Since your main client isn’t paying you that much, it shouldn’t be impossible to get much higher-margin short-term projects here and there, even if they’re not enough to live on. Over time (months, not years), you should be able to make roughly 50% as much with those projects as you do with your major client.
You may also find a client or two who could cover your entire budget without you working full-time. If you want to stop working with your main client at this point, go for it!
If you’d like to keep working with them AND work with the new clients, proceed to step 4:
If you’ve gotten to this step, you’re probably working a LOT, but you’re also making more. You should be making your original income from the main client, which is enough to live on (hopefully even more now that you’ve cut your budget), plus another 50% or so from the short-term projects you’re cramming into your free day per week (plus some nights and weekends, most likely).
More importantly, you’ve also got a system running that’s bringing you leads. If you’re like every freelancer I’ve coached through this transition, you’ll be feeling a LOT more secure with all those leads coming in.
Now use that confidence to set the terms you want with this client. Raise your rates, work 1/4 of the time (or better yet, take that out of the equation), stop working on things you don’t enjoy etc.
Hint: this works a lot better if you frame it in ways that will be good for them.
Also, this shouldn’t be a bluff. It’s not common to get clients to suddenly agree to pay dramatically more, change the way your agreement is structured, etc. It’s not logical, but the client may decide to just find someone else.
So don’t be surprised if you can’t get what you want. Do not go down this road unless you’re really ready to walk away.
Are there exceptions?
So should you ever work for a single client long-term?
I actually think that it’s ok, as long as you have the following things in place:
1. You’re getting paid extra so you can build up some buffer
If you’re taking on this risk, you should be getting paid extra for it. I would want at least an extra 25-50% to consider taking this risk. You’ll have to gauge your own premium, depending on your appetite for risk.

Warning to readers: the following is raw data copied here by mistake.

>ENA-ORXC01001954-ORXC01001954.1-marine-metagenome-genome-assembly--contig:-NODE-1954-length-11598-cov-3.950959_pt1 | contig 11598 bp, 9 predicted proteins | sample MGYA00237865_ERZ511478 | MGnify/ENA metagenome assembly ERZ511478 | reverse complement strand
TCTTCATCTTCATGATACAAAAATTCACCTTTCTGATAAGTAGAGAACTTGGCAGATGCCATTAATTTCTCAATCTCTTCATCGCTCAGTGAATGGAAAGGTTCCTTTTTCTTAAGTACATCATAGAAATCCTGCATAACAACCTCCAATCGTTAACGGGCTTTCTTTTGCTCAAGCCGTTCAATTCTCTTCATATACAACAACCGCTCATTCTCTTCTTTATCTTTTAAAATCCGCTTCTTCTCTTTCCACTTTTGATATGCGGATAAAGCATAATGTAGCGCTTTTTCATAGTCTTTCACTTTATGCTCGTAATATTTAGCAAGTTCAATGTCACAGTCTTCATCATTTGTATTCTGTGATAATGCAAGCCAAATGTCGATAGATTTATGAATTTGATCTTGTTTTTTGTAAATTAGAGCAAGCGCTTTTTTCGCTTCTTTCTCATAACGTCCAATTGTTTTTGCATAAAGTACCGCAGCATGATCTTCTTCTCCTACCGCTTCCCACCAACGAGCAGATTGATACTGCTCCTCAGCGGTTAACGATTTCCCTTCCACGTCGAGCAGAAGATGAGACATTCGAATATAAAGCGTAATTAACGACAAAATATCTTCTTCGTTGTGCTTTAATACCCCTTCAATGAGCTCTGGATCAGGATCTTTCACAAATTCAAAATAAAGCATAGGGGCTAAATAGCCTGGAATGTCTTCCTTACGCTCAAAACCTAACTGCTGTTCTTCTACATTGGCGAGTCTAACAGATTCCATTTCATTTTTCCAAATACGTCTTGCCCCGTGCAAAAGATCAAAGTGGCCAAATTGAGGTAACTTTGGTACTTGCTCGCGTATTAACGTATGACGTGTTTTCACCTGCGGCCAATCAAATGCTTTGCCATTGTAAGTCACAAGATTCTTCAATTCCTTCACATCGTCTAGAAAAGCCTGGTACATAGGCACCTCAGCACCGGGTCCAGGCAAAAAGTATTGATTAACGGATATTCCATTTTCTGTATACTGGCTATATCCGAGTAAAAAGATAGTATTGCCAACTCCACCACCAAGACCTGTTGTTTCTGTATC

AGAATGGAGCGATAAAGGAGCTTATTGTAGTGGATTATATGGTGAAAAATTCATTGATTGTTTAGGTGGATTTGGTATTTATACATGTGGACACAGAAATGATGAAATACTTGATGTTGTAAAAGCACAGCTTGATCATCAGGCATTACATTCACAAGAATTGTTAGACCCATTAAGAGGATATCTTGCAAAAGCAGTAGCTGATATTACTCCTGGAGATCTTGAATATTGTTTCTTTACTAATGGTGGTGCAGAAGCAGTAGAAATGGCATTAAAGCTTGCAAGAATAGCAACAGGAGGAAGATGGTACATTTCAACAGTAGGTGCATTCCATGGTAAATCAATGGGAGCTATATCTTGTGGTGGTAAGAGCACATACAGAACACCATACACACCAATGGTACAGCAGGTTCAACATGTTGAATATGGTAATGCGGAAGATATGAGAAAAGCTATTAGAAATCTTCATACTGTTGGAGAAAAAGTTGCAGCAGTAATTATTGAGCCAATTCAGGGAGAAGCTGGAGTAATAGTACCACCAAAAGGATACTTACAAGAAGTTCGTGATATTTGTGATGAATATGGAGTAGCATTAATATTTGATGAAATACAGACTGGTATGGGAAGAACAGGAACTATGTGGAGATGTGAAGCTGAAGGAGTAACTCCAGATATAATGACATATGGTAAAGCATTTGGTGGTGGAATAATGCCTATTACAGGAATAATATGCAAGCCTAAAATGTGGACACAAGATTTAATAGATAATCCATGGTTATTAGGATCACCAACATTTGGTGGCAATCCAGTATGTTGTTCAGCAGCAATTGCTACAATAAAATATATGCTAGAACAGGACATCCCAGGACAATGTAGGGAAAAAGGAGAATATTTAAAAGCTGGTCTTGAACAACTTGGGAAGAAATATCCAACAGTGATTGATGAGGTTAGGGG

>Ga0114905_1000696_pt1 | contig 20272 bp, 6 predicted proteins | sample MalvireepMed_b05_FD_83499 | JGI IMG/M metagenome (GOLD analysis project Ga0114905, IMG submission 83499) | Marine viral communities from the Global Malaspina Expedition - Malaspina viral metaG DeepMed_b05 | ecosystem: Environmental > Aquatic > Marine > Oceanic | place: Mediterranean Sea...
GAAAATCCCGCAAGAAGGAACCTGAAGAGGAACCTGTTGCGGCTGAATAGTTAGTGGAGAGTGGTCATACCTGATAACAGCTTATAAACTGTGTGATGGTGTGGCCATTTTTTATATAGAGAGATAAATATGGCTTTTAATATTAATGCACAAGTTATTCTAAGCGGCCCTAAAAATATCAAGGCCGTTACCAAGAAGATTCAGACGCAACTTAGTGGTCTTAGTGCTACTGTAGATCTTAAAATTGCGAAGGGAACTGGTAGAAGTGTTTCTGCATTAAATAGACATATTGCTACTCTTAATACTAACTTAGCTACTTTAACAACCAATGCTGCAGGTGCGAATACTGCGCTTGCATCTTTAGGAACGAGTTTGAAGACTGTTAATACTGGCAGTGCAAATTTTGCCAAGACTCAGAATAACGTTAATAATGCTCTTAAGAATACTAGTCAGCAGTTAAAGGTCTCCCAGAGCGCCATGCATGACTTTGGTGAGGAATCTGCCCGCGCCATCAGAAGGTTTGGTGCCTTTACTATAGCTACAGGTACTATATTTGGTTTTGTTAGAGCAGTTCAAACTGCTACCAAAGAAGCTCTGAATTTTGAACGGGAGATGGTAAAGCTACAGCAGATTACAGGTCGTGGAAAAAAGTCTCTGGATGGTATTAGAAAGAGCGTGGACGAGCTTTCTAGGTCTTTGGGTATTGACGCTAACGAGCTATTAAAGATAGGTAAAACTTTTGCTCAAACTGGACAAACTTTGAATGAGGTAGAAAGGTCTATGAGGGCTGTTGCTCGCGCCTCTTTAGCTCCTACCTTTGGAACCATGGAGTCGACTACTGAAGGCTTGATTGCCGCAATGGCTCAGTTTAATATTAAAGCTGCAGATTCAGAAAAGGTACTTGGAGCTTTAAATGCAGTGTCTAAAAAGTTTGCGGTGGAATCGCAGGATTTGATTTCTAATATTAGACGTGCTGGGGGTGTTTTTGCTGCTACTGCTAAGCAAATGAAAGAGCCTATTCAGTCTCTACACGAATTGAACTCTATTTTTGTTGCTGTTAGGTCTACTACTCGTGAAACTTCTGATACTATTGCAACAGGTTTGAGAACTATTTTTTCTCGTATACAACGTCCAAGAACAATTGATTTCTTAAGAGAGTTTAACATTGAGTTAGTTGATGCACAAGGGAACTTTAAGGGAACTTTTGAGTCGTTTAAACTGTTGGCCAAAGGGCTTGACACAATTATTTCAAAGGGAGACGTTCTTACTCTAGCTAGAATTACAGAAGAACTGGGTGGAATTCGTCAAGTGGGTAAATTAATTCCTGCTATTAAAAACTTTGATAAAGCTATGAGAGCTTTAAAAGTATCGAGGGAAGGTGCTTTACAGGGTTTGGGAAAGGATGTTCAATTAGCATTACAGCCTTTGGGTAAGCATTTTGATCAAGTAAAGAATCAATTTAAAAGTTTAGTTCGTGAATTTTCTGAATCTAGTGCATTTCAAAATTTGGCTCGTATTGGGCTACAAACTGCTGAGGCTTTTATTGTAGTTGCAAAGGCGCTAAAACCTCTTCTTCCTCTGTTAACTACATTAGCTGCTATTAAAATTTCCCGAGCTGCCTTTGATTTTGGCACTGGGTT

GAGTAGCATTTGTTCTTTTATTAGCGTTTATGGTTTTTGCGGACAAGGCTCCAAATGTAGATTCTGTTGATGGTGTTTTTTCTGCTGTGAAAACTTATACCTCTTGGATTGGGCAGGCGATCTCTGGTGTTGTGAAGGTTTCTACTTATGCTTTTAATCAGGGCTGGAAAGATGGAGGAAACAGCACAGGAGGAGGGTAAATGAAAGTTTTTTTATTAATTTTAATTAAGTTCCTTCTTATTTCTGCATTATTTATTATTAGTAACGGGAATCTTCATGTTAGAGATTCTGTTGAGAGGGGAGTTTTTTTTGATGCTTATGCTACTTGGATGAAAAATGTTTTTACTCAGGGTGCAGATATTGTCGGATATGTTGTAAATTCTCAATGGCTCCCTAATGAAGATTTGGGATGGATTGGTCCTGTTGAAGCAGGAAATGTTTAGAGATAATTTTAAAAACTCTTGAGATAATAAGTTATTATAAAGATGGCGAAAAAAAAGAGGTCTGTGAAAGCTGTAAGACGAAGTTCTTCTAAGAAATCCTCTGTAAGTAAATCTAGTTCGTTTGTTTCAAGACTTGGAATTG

If you work for a single client for two years, you need to have built up 3-6 months of expenses so you can weather an extended period of trying to ramp back up to getting work after you inevitably part ways.
This will also enable you to walk away from a toxic situation.
What you definitely don’t want to do is get into a situation where you’re getting basically just enough to live on from a single client. This is the worst case: you’re an employee but without the benefits, and you don’t have the margin in time or income to build up a buffer that will let you escape from this situation.
(Already there? I cover that in the next section.)
2. You stay below 80% of your time for that client
In any case, I want to keep some amount of margin of time available. If you’ve got a family and other commitments, you know how quickly 40-50 hours per week of work time go by. If you’re spending 100% of that time on a single client, you’ll have a very hard time breaking out of it without just quitting one day and losing 100% of your income.
I would handle this the same way that I do for short-term projects at my weekly rate: tell your clients that you prefer to work Mon-Thurs and keep Fridays open for other minor client projects.
3. You keep the focus on your output, not your input
Even if a client is “full-time” to start, that doesn’t mean they need to stay that way forever. However, if you kick off the contract by working on an hourly rate for 40 hours a week, then you’re basically stuck.
On the other hand, if you can start the contract by agreeing to deliver an output, then over time you can start to scale back on the time you put in by becoming more efficient, subcontracting out parts of it, automating parts of it, etc.
It’s dishonest to do this if you’ve sold the client your input (meaning your time), but if you’ve sold them your output (meaning the results you’ve delivering), then it’s perfectly fine for you to invest in your business to become more efficient at delivering that output.
For example, let’s say you’re a freelance writer and a client wants to hire you to manage their blog full-time. Instead of just telling them your rate and multiplying by 40 hours, instead try to understand what result they’re looking to get from that time. Maybe they really would be satisfied if you sold them an agreement to produce 5 high-quality blog posts per week instead of 40 hours per week. This is much better for you, because you can probably eventually get those done in half the time.
By the way, this is much better for your clients as well. They don’t really want to buy your time; they want to buy a business result. Just sell them that instead.
Considering taking on a single client right now?
By the way, if you’re not yet in this situation but you’re considering it because you’re feeling desperate, the number one piece of advice I have is to hustle for more client leads. Read on for more info.
Act from a position of strength
Ultimately, we find ourselves in the single client trap for the same reason that we endure a lot of other sub-optimal freelance situations: desperation.
If you’d like to get started with learning how to find and close great clients so you can choose just the best options for you, then download this free bonus pack, which includes:
- My guide to quickly filling up your pipeline in an emergency
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There’s no magic bullet. You still have to do the work, but I’ve used these tools and techniques to build my solo consultancy to a consistent $250k+ / year in net profit, and I know they’ll work for you too.
Download the free bonus pack right now, and don’t forget to let me know how it works for you!